When the outcome of this year’s federal election became clear, political observers across the country were treated to a series of assumptions about the message that Canadians appeared to be sending.
For every environmentalist claiming that 65.6% of voters supported “action on the climate crisis,” there was an oil and gas industry defender claiming that 67.5% of voters wanted “action on pipeline expansion.”
The reality is that voters in Canada cast ballots for a wide range of reasons, and blanket statements that purport to carry the backing of two-thirds of all voters for anything are not helpful. In a province like British Columbia, discussions about natural resource projects and environmental stewardship require a more nuanced approach. While a few years ago, most of the focus was placed on the now-abandoned Enbridge Northern Gateway project, the attention has shifted to the Trans Mountain pipeline expansion.
Earlier this month, Research Co. reviewed the feelings of British Columbians on this project and found little change over the past six months. We continue to see a majority of the province’s residents (56%) agreeing with the federal government’s decision to reapprove the pipeline expansion, while more than a third (35%) are opposed and 10% are undecided.
Support for the pipeline project stands at 59% in the Fraser Valley, and falls to 51% in Metro Vancouver and 49% on Vancouver Island. In these regions, the numbers are consistent with what was reported by Research Co. in May 2018. At the time, the federal government was hinting its disposition to “indemnify” Trans Mountain “against unnecessary delays,” before ultimately purchasing the existing pipeline and its expansion project for $4.5 billion.
On some other matters that are directly related to the pipeline expansion, the numbers are also remarkably stable. The government of Alberta’s ill-fated campaign to promise British Columbians lower gas prices with a reapproved project remains unimpressive. Only 37% of the province’s residents expect to pay less for gas thanks to the pipeline’s expansion. And, as we recently discovered, British Columbians eagerly support the provincial government’s plan to compel oil and gas companies to disclose supply and pricing data.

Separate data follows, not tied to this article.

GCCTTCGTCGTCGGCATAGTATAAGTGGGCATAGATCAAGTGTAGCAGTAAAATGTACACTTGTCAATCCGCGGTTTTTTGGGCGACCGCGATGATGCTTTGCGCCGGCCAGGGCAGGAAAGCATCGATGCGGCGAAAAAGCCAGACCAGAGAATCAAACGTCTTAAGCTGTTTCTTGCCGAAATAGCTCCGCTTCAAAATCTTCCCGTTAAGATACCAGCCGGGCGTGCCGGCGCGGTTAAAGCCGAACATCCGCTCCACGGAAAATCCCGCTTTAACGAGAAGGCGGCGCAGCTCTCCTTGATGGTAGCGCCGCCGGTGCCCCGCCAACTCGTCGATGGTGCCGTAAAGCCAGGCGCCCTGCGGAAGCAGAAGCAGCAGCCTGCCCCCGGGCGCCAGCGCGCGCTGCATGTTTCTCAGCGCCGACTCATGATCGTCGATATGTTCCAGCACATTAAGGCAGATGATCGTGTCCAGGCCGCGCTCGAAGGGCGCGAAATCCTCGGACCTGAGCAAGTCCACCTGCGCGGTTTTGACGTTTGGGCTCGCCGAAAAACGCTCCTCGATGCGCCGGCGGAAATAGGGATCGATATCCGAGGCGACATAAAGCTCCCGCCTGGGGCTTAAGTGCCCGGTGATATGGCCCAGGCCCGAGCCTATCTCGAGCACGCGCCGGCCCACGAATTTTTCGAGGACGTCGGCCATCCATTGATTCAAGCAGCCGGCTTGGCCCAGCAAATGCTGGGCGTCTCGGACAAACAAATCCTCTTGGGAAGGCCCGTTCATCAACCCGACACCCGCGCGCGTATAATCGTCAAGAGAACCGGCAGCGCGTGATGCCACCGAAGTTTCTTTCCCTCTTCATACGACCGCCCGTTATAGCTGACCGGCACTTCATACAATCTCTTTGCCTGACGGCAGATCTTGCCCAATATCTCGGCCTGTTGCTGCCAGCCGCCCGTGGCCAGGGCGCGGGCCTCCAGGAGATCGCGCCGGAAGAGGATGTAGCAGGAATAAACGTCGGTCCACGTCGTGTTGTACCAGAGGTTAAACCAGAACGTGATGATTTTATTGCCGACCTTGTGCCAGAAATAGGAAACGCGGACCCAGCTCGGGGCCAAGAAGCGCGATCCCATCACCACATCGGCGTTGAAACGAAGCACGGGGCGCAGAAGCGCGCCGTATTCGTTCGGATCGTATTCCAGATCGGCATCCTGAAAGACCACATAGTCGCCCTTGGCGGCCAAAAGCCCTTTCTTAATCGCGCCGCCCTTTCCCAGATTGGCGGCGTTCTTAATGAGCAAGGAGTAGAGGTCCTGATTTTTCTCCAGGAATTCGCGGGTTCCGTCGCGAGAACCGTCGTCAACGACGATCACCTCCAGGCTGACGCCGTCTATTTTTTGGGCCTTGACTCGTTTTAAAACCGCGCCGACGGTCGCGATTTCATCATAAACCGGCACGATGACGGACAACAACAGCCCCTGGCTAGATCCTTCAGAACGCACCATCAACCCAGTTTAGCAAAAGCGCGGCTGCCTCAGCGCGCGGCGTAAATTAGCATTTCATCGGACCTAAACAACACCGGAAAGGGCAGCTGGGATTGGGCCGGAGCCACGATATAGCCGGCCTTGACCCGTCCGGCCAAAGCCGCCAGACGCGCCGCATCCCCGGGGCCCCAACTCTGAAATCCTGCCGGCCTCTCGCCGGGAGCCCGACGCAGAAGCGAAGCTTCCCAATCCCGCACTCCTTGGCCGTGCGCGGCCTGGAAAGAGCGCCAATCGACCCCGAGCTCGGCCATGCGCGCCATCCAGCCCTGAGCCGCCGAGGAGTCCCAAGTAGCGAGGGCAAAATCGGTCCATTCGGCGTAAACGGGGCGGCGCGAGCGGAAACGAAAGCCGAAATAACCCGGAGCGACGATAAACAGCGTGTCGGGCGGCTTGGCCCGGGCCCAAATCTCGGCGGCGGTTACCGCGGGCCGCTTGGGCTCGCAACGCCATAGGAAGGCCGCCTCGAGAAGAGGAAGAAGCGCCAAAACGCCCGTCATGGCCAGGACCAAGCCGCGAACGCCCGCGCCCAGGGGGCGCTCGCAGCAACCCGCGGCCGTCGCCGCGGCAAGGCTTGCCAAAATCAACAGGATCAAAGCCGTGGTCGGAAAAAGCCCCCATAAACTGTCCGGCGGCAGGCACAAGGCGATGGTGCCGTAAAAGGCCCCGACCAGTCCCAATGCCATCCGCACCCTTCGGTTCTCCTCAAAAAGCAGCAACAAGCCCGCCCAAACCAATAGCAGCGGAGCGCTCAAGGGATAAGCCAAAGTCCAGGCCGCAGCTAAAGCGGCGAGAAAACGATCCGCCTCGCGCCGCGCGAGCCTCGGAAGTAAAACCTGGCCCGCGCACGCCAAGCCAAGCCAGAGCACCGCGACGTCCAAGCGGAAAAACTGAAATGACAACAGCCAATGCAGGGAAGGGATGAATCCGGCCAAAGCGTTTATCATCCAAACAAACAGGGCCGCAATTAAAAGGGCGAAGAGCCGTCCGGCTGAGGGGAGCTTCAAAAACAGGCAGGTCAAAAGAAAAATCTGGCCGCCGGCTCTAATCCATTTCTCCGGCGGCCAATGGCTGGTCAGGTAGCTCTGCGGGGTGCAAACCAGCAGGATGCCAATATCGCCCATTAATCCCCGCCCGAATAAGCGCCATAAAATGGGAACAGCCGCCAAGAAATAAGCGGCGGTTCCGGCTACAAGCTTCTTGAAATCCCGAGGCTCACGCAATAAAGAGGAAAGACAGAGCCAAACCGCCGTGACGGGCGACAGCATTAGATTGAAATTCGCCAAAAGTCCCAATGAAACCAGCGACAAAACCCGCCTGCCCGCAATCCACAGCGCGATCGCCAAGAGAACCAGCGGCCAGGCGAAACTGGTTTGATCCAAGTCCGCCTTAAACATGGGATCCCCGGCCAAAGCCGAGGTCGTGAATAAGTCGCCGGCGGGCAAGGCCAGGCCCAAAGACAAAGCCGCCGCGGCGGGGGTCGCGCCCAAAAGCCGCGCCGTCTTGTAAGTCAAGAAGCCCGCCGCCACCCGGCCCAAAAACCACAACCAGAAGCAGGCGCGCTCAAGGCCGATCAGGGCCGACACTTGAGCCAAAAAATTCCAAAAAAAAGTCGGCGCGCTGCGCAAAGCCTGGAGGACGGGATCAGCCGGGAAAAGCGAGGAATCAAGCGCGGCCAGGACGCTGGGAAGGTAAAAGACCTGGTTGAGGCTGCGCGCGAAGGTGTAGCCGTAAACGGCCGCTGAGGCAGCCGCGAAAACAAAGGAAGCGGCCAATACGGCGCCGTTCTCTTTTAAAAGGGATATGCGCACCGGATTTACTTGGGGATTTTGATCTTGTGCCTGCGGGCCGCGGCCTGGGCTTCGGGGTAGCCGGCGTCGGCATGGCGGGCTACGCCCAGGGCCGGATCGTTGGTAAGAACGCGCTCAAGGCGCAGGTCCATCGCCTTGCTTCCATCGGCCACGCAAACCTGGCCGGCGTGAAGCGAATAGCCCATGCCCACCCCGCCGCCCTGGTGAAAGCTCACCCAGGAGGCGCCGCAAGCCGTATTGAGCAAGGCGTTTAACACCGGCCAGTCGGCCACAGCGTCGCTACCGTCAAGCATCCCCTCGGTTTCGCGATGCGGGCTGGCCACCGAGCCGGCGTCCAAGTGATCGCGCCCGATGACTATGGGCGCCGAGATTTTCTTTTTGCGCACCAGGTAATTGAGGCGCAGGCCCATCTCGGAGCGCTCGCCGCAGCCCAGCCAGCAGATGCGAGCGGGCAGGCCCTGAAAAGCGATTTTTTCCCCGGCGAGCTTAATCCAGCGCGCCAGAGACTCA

An argument that has been used extensively in an effort to boost support for the Trans Mountain expansion – the creation of hundreds of jobs for local residents – continues to resonate with 68% of British Columbians. Those who voted for the BC Liberals in the 2017 provincial election are even more convinced that this will happen (81%).
The Liberal Party of Canada saw its share of the vote in British Columbia drop from 35% in the 2015 federal election to 26% this year. The animosity from the province’s residents on this file is persistent: three in five (59%) claim to be disappointed with the way the federal government has handled the Trans Mountain pipeline expansion.
The main hindrance for Ottawa is that it gets chided by two opposing sides: fiscal conservatives who believe bitumen should already be flowing into foreign markets and environmentalists who do not think the project should have been given any consideration.
There is also extraordinary consistency when it comes to the number of British Columbians who are worried about something going wrong. Across the province, 45% of residents believe the expansion threatens the health and safety of British Columbians. As expected, political allegiance plays a major role, with majorities of people who voted for the BC Green Party (64%) and the BC New Democratic Party (59%) in 2017 feeling this way.
A slightly lower proportion of British Columbians (40%) want the provincial government to do anything necessary to ensure that the Trans Mountain pipeline expansion does not happen. This group encompasses 63% of provincial Green voters, 51% of residents aged 18 to 34 and 45% of women.
Across British Columbia, the level of opposition to Trans Mountain was never as pervasive as what was observed at one point for the Enbridge Northern Gateway. The fact that the federal government became involved in the pipeline expansion moved “moderate opposition” into “moderate support.” For these British Columbians, it was easier to scold a Texas-based company than to be upset at a project that was regarded by Ottawa as “nation-building.” Months later, the feelings are practically the same.
Results are based on an online study conducted December 4–7, 2019, among 800 adults in British Columbia. The data has been statistically weighted according to Canadian census figures for age, gender and region in British Columbia. The margin of error, which measures sample variability, is plus or minus 3.5 percentage points, 19 times out of 20.